The Yellow-bellied Sapsucker (Sphyrapicus varius) is a woodpecker that migrates through Missouri in the early spring and occasionally can be seen in the Southern half of the state throughout the winter. Their summer breeding territory is around and North of the Great Lakes Region into Canada. It is often seen as a pest as it pecks holes into tree trunks and, as its name implies, feeds on sap.
Sapsuckers diet primarily consists of tree sap with more Insects included during their breeding
season. They feed by stopping from tree to tree and peck new holes into trees along the way. They are known for having good memory to be able to return to their preferred feeding trees year after year as they migrate. Birds such as Hummingbirds and various insects benefit from the sapsuckers work and will feed from the oozing sap holes.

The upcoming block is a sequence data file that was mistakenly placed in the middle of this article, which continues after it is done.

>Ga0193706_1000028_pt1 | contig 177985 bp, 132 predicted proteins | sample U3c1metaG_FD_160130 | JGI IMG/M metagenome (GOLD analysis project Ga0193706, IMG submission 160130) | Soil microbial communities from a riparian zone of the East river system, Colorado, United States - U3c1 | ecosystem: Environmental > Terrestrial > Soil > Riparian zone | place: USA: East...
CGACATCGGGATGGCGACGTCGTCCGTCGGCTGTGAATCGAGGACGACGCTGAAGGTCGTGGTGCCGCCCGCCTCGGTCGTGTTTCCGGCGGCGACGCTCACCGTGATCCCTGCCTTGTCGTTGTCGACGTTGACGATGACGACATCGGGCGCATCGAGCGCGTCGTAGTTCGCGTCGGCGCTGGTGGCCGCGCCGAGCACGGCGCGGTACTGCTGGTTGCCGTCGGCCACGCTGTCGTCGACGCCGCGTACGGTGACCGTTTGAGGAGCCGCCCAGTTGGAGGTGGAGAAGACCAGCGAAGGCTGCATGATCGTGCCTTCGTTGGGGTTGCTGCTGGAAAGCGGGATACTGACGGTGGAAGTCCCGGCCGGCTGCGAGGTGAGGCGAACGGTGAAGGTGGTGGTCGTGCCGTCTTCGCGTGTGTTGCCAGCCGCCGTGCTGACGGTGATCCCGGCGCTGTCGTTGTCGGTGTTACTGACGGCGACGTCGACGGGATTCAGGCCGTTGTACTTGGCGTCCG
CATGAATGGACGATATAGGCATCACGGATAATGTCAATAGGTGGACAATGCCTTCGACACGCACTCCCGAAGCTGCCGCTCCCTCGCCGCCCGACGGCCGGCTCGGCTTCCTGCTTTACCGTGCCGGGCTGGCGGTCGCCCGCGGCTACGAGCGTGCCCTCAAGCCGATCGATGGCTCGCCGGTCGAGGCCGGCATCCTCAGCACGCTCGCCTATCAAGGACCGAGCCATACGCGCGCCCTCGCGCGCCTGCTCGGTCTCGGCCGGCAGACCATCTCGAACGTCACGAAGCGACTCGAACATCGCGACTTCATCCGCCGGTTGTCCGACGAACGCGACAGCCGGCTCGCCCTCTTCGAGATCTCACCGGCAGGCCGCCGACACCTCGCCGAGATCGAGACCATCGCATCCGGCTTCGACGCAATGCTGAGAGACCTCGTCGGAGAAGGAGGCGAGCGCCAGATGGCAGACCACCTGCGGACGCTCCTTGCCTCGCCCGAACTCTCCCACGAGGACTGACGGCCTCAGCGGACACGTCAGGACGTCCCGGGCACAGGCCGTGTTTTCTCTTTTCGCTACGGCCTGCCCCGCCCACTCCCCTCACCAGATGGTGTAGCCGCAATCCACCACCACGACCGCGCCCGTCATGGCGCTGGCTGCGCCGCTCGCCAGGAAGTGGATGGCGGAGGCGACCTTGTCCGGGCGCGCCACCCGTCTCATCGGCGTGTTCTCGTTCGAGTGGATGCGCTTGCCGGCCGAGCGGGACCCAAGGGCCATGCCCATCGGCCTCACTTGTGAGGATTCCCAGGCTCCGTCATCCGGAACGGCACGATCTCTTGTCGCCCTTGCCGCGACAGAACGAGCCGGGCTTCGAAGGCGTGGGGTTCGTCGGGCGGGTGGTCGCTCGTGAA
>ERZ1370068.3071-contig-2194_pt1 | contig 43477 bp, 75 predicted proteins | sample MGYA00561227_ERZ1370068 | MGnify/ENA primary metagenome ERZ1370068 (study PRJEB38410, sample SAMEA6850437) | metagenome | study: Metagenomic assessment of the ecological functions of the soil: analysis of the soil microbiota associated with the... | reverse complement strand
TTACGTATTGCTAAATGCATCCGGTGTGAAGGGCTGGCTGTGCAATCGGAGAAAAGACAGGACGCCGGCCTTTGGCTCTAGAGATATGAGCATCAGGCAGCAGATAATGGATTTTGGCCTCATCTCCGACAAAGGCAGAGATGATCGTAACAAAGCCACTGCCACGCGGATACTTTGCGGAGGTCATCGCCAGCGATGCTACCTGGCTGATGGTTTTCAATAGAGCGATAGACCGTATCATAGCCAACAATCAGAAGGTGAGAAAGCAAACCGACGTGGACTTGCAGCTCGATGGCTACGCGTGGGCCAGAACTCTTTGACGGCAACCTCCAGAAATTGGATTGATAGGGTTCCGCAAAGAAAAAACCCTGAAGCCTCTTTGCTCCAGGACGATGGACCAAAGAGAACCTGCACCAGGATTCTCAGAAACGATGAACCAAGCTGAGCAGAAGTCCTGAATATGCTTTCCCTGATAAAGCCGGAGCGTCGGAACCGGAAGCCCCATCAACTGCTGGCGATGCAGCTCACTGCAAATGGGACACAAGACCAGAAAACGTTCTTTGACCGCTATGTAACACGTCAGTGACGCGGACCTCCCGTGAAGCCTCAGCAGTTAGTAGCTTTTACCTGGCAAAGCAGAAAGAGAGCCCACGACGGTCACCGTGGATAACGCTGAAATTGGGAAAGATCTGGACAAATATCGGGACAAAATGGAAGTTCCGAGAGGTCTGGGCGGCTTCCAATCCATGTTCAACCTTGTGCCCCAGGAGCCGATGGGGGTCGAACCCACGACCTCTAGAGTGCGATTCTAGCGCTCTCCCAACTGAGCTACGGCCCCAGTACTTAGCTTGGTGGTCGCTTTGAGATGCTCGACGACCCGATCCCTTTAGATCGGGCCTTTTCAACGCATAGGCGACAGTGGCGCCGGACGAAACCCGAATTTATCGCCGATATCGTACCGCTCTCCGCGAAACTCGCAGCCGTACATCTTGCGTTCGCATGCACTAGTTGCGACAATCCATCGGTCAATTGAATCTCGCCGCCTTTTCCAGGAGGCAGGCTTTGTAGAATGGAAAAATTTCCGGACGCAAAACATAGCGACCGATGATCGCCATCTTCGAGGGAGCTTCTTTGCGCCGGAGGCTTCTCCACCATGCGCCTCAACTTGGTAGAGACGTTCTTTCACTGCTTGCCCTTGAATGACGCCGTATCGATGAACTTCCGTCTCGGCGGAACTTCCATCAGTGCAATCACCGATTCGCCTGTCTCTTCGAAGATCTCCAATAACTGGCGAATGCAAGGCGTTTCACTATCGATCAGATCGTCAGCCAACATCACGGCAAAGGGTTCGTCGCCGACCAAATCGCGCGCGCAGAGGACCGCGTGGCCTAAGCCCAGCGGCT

The sap holes can be recognized, and distinguished from birds and insects, by the distinct pattern of holes in tree trunks. They are commonly found on pear, maple, birch, pine, spruce, and other trees with thinner bark. You don’t typically find them on oak or walnut trees that have thicker corky bark.
Control: There is no known spray or chemical deterrent to keep the sapsuckers at bay. While their damage may be minor at first it can get progressively worse. If you must get them under control you can wrap burlap or canvas around the bark in the winter time to late spring as the birds are around.
For a pdf copy of this factsheet: Yellow-bellied Sapsuckers